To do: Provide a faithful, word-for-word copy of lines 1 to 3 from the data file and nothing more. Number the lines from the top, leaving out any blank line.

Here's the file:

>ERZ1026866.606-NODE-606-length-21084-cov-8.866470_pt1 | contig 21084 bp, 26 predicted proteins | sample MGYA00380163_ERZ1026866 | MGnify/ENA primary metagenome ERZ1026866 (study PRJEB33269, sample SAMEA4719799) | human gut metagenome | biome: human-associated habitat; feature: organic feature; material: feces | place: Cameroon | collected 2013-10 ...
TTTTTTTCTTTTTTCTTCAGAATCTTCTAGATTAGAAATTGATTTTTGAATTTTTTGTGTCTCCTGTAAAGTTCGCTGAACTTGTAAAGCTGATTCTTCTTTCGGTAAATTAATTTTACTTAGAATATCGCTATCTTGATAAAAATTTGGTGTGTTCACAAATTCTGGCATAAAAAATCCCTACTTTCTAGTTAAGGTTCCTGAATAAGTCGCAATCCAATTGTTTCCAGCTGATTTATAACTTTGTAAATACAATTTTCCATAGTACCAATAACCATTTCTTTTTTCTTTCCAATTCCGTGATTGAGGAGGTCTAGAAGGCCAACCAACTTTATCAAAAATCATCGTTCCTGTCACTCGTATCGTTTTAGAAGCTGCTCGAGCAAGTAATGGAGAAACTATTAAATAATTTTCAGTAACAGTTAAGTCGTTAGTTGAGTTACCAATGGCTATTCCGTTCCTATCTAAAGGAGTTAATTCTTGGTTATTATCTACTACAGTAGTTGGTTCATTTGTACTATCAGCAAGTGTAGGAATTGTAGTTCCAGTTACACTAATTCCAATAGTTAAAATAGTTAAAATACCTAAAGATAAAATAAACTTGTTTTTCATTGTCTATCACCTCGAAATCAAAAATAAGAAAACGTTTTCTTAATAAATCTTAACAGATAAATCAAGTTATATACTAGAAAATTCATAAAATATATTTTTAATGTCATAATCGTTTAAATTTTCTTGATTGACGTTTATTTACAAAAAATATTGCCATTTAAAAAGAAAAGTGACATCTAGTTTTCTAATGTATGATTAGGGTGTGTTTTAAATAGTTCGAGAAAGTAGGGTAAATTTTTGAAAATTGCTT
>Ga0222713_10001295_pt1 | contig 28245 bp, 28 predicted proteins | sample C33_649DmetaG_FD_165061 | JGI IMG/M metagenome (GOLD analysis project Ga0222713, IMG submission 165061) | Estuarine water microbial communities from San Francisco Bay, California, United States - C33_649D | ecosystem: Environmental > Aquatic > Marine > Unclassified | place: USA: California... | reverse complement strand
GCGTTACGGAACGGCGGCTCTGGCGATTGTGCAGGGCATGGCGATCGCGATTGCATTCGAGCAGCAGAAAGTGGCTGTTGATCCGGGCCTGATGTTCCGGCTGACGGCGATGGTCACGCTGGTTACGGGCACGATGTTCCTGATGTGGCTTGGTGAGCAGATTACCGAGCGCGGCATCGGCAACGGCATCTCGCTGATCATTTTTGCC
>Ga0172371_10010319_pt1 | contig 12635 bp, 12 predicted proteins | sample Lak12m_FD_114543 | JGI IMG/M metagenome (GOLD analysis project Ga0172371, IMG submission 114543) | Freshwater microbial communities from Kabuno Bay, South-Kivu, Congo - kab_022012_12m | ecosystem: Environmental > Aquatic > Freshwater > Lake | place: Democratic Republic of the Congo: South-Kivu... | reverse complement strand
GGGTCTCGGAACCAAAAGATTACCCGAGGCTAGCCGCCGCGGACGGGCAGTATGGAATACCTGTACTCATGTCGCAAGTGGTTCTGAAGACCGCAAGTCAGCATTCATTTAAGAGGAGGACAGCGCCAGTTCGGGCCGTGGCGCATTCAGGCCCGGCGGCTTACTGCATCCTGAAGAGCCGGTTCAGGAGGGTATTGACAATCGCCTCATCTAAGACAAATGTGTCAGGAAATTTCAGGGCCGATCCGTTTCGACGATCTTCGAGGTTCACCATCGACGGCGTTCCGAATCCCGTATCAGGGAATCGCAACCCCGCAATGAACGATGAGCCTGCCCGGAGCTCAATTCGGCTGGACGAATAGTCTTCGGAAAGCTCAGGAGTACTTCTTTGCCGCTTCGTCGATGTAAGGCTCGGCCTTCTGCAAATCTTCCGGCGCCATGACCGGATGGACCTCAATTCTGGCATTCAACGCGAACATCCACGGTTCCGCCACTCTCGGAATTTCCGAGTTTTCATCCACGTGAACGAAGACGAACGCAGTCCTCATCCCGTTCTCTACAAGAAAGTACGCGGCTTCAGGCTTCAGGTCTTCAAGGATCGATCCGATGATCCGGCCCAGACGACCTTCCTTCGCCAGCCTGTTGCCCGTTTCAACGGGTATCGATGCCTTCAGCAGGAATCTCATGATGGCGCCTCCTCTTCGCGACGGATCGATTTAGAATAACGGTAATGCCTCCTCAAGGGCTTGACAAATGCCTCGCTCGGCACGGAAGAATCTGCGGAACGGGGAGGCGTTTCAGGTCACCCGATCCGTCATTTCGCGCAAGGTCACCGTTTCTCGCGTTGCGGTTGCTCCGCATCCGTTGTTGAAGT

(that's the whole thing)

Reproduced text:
>ERZ1026866.606-NODE-606-length-21084-cov-8.866470_pt1 | contig 21084 bp, 26 predicted proteins | sample MGYA00380163_ERZ1026866 | MGnify/ENA primary metagenome ERZ1026866 (study PRJEB33269, sample SAMEA4719799) | human gut metagenome | biome: human-associated habitat; feature: organic feature; material: feces | place: Cameroon | collected 2013-10 ...
TTTTTTTCTTTTTTCTTCAGAATCTTCTAGATTAGAAATTGATTTTTGAATTTTTTGTGTCTCCTGTAAAGTTCGCTGAACTTGTAAAGCTGATTCTTCTTTCGGTAAATTAATTTTACTTAGAATATCGCTATCTTGATAAAAATTTGGTGTGTTCACAAATTCTGGCATAAAAAATCCCTACTTTCTAGTTAAGGTTCCTGAATAAGTCGCAATCCAATTGTTTCCAGCTGATTTATAACTTTGTAAATACAATTTTCCATAGTACCAATAACCATTTCTTTTTTCTTTCCAATTCCGTGATTGAGGAGGTCTAGAAGGCCAACCAACTTTATCAAAAATCATCGTTCCTGTCACTCGTATCGTTTTAGAAGCTGCTCGAGCAAGTAATGGAGAAACTATTAAATAATTTTCAGTAACAGTTAAGTCGTTAGTTGAGTTACCAATGGCTATTCCGTTCCTATCTAAAGGAGTTAATTCTTGGTTATTATCTACTACAGTAGTTGGTTCATTTGTACTATCAGCAAGTGTAGGAATTGTAGTTCCAGTTACACTAATTCCAATAGTTAAAATAGTTAAAATACCTAAAGATAAAATAAACTTGTTTTTCATTGTCTATCACCTCGAAATCAAAAATAAGAAAACGTTTTCTTAATAAATCTTAACAGATAAATCAAGTTATATACTAGAAAATTCATAAAATATATTTTTAATGTCATAATCGTTTAAATTTTCTTGATTGACGTTTATTTACAAAAAATATTGCCATTTAAAAAGAAAAGTGACATCTAGTTTTCTAATGTATGATTAGGGTGTGTTTTAAATAGTTCGAGAAAGTAGGGTAAATTTTTGAAAATTGCTT
>Ga0222713_10001295_pt1 | contig 28245 bp, 28 predicted proteins | sample C33_649DmetaG_FD_165061 | JGI IMG/M metagenome (GOLD analysis project Ga0222713, IMG submission 165061) | Estuarine water microbial communities from San Francisco Bay, California, United States - C33_649D | ecosystem: Environmental > Aquatic > Marine > Unclassified | place: USA: California... | reverse complement strand